Safety Joe Perkins and cornerback Trevin Wade spent two years practicing an open-field lateral.
That is, when they weren't getting yelled at for trying it.
"Coach would said, 'Hey, stop fooling around like that,'" Perkins said.
Saturday, Perkins and Wade actually got away with it in a game. No fooling.
Perkins intercepted quarterback Matt Scott's pass at the goal line, ran 25 yards, then pitched to Wade, who took the ball 75 yards for a touchdown.
Bolstered by the 100-yard interception return, the first of two defensive touchdowns, the Arizona Wildcats' rebuilding defense put on a good show at the annual Spring Game inside Arizona Stadium. A last-second pass from quarterback Matt Scott to walk-on receiver Mike Descisciolo helped the offense escape with a 41-34 win.
Coach Mike Stoops called the Spring Game, held before 6,000 fans and a few dozen former players, "a pretty productive day."
The Wildcats' 15th and final practice of the spring was sloppy at times, but - like the rest of spring football - will be forgotten by the time camp starts Aug. 1. Arizona will try to improve on back-to-back 8-5 seasons with newcomers on both sides of the ball and four new co-coordinators.
Saturday's scrimmage showed definite progress, if not a lot of polish.
"Defensively, I thought we made some big plays," Stoops said. "We hadn't made a bunch this spring, but obviously, scoring a few touchdowns defensively was big."
The defense, which must replace seven starters, dominated from the start. Defensive end Ricky Elmore sacked quarterback Nick Foles twice on the first three plays, ending the first-team offense's drive before it could get a first down.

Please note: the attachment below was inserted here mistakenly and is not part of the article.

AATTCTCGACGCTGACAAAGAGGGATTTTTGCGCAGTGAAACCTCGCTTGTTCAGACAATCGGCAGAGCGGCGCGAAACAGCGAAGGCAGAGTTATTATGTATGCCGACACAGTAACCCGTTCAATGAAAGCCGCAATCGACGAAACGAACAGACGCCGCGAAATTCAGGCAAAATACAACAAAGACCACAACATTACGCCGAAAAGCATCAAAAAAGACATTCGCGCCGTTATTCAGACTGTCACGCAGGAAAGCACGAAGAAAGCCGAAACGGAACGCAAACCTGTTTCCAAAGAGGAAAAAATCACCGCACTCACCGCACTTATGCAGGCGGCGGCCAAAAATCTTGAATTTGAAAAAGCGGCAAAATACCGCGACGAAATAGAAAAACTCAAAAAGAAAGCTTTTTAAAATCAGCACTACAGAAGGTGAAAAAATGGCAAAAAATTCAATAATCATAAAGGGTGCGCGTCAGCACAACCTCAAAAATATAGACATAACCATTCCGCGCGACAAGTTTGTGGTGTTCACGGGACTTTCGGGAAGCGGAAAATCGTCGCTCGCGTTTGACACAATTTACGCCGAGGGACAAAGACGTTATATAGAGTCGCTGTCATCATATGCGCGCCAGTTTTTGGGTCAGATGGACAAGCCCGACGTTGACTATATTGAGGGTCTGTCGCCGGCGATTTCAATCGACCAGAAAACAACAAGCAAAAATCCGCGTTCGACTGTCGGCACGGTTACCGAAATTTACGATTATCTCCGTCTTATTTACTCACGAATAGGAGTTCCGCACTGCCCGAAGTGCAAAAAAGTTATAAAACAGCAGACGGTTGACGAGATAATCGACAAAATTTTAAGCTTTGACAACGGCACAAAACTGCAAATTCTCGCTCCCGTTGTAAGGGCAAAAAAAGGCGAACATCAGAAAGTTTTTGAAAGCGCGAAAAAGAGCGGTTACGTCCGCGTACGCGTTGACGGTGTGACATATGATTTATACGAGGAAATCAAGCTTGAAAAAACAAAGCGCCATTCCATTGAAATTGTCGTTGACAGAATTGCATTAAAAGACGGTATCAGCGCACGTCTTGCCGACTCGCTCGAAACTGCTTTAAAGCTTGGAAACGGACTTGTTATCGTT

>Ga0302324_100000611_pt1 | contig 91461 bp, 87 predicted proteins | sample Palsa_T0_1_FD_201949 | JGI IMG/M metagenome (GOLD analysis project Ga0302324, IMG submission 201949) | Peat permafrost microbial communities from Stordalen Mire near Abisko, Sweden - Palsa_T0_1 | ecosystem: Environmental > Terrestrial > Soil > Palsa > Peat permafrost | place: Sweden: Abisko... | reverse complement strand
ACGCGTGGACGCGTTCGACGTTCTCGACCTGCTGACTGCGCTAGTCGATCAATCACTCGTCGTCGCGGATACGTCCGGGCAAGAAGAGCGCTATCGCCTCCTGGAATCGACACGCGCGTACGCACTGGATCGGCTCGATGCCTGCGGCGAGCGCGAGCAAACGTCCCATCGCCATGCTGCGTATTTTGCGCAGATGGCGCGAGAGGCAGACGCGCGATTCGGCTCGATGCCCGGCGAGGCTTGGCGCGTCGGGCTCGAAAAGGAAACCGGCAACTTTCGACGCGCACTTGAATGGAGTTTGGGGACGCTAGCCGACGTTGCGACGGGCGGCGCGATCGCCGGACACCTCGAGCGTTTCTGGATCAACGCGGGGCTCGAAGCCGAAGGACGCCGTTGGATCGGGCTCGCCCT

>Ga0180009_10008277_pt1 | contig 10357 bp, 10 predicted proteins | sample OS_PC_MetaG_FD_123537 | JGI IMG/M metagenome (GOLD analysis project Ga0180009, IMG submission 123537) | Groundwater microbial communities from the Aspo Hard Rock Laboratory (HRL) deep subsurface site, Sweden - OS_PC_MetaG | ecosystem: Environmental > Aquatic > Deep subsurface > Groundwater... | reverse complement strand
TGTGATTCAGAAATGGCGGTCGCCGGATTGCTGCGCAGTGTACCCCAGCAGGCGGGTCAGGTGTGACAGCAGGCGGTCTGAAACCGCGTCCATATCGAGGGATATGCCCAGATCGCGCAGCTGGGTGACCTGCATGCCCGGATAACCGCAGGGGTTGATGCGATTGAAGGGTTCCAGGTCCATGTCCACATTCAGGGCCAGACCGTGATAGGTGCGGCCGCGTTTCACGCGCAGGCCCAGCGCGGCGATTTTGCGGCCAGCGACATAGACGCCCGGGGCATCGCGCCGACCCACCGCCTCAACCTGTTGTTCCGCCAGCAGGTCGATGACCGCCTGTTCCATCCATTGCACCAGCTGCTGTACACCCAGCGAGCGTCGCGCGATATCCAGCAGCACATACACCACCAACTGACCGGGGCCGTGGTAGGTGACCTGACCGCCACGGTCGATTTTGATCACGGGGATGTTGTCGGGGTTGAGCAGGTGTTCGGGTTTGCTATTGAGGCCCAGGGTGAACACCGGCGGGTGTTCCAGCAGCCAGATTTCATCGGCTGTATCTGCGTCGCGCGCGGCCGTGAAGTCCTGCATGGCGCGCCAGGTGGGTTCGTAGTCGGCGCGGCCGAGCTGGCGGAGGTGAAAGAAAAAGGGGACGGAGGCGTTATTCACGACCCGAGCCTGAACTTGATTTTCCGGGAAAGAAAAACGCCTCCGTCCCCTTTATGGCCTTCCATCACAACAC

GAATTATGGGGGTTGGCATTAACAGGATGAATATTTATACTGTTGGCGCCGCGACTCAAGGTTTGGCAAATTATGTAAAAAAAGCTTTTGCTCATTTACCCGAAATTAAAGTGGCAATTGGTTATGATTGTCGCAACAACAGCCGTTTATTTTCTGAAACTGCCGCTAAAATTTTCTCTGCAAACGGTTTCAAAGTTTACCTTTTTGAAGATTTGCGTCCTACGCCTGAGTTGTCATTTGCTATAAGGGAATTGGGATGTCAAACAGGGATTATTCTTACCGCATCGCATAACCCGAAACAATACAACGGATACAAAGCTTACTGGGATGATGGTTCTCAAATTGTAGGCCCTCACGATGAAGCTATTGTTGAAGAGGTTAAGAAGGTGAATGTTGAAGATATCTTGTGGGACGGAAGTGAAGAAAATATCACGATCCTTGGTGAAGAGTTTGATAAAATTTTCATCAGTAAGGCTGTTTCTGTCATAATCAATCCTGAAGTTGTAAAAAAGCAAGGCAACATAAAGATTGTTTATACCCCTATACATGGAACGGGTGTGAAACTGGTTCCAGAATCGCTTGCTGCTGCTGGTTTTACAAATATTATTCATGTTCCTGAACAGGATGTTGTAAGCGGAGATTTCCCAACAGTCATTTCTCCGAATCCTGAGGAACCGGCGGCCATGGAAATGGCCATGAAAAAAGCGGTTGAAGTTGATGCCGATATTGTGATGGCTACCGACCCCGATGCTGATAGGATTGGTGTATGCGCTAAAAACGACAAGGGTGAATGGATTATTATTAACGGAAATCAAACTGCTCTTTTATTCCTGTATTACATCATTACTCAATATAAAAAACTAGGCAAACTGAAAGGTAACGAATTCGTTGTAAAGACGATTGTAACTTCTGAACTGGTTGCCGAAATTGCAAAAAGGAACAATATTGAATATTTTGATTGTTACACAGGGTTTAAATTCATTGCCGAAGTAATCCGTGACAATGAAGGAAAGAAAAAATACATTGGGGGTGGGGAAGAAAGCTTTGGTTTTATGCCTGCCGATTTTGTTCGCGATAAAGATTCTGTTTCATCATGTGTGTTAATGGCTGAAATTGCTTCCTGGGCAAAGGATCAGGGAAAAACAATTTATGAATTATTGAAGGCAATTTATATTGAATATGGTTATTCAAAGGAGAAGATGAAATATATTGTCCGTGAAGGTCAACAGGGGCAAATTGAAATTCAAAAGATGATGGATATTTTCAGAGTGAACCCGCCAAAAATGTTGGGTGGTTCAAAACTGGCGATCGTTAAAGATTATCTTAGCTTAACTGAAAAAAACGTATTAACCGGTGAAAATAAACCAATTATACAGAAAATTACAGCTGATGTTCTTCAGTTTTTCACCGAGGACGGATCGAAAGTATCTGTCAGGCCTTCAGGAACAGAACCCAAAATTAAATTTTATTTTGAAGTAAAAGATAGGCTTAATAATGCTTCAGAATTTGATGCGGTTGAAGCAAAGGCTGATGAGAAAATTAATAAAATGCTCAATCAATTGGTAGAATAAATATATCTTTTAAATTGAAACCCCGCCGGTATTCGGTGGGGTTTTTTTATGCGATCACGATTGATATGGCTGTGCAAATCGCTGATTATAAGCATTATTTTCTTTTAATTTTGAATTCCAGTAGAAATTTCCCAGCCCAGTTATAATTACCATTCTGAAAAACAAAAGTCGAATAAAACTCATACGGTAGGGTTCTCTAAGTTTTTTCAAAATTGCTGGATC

Running a pared-down version of a revamped offense, Foles completed just 7 of 14 passes for 74 yards. He was intercepted twice.
His backup, Scott, fared a bit better. Showing off his new, shorter throwing motion, Scott hit on 16 of 21 passes for 238 yards and two touchdowns.
Scott was intercepted once - and, oddly, it may have been the highlight of the day. Facing first-and-10 in the defense's red zone, Scott threw a laser to receiver David Roberts at the goal line. Safety Anthony Wilcox broke up the pass, tipping it straight into the air.
Perkins, who is fighting for a starting safety job, intercepted the pass and broke toward the west sideline. He pitched to Wade after 25 yards; the Wildcats' star cornerback sprinted down the sidelines untouched. Roberts had a chance to knock Wade out at the 1-yard line, but was derailed by Mike Turner's crushing block. The score gave the defense an 18-9 lead.
"Wilcox made a good play on the ball, tipped it up and I got it," Perkins said.
And about that pitch?
"Me and Trevin have been working on it for two years now. I'm glad we got to pull it out of the woodwork."
Said Wade: "Hopefully next time, we can try it in a game."
Turner gave the defense a 29-20 lead a few minutes later, intercepting Foles' pass and returning it 60 yards for a score.
"We showed spurts of great stuff, but I think we sputtered at times," Foles said.
The game ended on a perfect note.
The Wildcats offense had the ball around midfield when Scott chucked a 54-yard pass intended for Dan Buckner, a hulking transfer from the University of Texas who won't be able to play until 2011. Buckner went up for the pass, only to watch another receiver - the diminutive Descisciolo - snag it. Coaches were so impressed with the walk-on's catch that the game was ended on the spot.
"It happened in a split second," said Descisciolo, a 5-foot-8-inch, 165-pound Tucsonan who prepped at Salpointe Catholic High School. "This proves hard work pays off."
Scott beamed when asked about the final touchdown. Though the "Hail Mary" catch won't count toward the 2010 season, it's a moment Descisciolo will never forget.
Who says spring football doesn't count?
"I didn't expect that, but he's a player, too," Scott said. "Everybody on this team can play. Everybody has a role on this team. He came out today - big."